Among the four Maronite villages, Ayia Marina was unique in that it was a mixed Maronite – Turkish Cypriot village. The Turkish Cypriots of the village have joined the Maronites in the struggle to return to Ayia Marina. Turkish Cypriot Mehmet Hoca from the village recently posted on his social media account about his disappointment. “We have not been able to make the tiniest progress,” wrote Hoca. “Despite high-level decisions, somehow the return of Maronites is being prevented.”
“The Turkish Cypriots assured us that the decision is there and that there are no disagreements about the return of Maronites,” a Maronite source said. “But we are still waiting for substantial steps to be taken.”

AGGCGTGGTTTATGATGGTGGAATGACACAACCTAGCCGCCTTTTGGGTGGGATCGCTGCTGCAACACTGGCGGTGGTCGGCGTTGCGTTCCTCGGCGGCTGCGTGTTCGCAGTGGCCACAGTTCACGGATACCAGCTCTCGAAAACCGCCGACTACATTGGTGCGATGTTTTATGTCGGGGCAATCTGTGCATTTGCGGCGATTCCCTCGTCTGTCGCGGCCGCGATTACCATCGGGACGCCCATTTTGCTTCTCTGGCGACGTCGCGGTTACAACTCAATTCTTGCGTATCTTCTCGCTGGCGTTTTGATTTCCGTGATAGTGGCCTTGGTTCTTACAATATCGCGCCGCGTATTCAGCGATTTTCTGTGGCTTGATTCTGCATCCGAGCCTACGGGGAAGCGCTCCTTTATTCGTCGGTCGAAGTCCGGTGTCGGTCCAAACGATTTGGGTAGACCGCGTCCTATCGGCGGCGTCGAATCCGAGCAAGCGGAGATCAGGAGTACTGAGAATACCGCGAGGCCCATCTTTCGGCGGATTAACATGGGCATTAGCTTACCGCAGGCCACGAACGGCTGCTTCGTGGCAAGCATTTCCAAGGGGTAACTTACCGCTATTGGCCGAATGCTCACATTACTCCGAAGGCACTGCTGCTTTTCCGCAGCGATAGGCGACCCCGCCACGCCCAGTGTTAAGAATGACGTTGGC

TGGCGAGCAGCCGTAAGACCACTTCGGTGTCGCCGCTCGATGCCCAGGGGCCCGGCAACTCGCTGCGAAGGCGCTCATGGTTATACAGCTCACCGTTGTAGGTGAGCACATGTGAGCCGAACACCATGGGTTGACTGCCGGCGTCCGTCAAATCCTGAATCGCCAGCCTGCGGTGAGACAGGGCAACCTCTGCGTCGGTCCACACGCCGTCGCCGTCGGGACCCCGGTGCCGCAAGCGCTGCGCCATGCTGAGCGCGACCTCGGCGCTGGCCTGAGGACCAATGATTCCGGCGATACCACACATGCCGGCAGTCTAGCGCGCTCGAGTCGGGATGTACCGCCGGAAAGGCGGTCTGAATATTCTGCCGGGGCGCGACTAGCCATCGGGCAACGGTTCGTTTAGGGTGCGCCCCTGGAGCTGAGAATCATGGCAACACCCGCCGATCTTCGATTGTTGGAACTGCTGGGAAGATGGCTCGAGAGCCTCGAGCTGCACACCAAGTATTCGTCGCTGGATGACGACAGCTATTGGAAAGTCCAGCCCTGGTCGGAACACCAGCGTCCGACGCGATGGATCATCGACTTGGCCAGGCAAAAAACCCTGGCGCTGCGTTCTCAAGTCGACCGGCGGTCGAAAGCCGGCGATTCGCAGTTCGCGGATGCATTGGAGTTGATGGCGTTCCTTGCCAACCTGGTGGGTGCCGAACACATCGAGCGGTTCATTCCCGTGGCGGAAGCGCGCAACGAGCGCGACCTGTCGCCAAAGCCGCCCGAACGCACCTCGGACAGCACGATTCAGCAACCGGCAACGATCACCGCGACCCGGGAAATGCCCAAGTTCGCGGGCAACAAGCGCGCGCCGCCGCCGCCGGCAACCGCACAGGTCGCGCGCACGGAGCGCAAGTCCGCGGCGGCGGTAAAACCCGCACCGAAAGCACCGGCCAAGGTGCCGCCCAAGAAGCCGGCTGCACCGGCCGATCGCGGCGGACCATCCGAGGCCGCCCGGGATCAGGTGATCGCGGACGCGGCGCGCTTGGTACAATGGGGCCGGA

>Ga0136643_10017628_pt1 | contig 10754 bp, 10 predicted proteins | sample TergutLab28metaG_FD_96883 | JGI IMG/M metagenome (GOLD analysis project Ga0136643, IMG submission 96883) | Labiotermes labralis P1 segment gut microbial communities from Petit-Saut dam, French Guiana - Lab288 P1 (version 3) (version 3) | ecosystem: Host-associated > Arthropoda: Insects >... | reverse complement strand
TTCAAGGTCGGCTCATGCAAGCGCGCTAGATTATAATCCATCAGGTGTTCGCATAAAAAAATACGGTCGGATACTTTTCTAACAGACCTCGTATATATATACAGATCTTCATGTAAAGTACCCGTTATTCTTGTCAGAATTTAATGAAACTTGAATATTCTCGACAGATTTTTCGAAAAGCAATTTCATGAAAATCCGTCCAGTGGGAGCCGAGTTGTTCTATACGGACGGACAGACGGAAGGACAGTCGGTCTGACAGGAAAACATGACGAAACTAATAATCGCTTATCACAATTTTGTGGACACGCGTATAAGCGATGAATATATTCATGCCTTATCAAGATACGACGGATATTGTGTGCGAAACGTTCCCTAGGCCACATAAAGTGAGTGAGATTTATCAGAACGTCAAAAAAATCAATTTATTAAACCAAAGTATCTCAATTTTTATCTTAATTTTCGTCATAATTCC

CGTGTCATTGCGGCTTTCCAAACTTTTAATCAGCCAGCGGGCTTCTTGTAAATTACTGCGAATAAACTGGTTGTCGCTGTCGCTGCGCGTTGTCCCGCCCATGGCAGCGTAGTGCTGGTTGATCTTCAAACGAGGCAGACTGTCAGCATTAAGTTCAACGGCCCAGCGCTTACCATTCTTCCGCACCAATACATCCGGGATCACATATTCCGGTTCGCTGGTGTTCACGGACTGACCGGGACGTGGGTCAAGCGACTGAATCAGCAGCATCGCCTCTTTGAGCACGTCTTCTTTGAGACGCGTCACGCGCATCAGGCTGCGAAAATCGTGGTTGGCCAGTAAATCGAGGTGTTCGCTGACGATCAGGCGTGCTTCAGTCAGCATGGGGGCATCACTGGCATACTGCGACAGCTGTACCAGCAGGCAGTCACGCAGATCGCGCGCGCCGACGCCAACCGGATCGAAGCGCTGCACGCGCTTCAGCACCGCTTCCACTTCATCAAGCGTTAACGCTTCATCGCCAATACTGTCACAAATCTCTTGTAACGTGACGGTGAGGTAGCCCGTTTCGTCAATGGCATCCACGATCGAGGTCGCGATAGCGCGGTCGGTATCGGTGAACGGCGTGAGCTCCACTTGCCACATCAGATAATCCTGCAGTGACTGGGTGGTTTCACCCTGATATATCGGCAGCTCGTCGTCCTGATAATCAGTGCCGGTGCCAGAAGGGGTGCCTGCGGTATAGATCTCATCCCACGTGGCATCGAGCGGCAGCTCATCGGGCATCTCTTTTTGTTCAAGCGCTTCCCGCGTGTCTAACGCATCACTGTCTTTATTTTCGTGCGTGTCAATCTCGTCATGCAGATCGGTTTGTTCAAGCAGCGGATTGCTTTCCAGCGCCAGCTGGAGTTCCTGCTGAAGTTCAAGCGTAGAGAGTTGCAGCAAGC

An official from the Turkish Cypriot coalition told the Sunday Mail that a total of 10 million Turkish lira (about €1.7 million) in the 2019 budget, which is currently being prepared, has again been allocated for the Maronite villages resettlement project.
The Maronite population in Cyprus, which is estimated to be around 4,000, is on the verge of extinction. Their identity is gradually fading away as they have been living scattered all over the island since 1974. Their return is seen as a move that could protect the existence of this community and revive its ancient language, which is a variety of Arabic.
“Unless these people return to their villages, we will become the accomplices of a historic ethnic cleansing,” warned Hatay. “This will be the end of the 1,200-year Maronite presence in Cyprus.”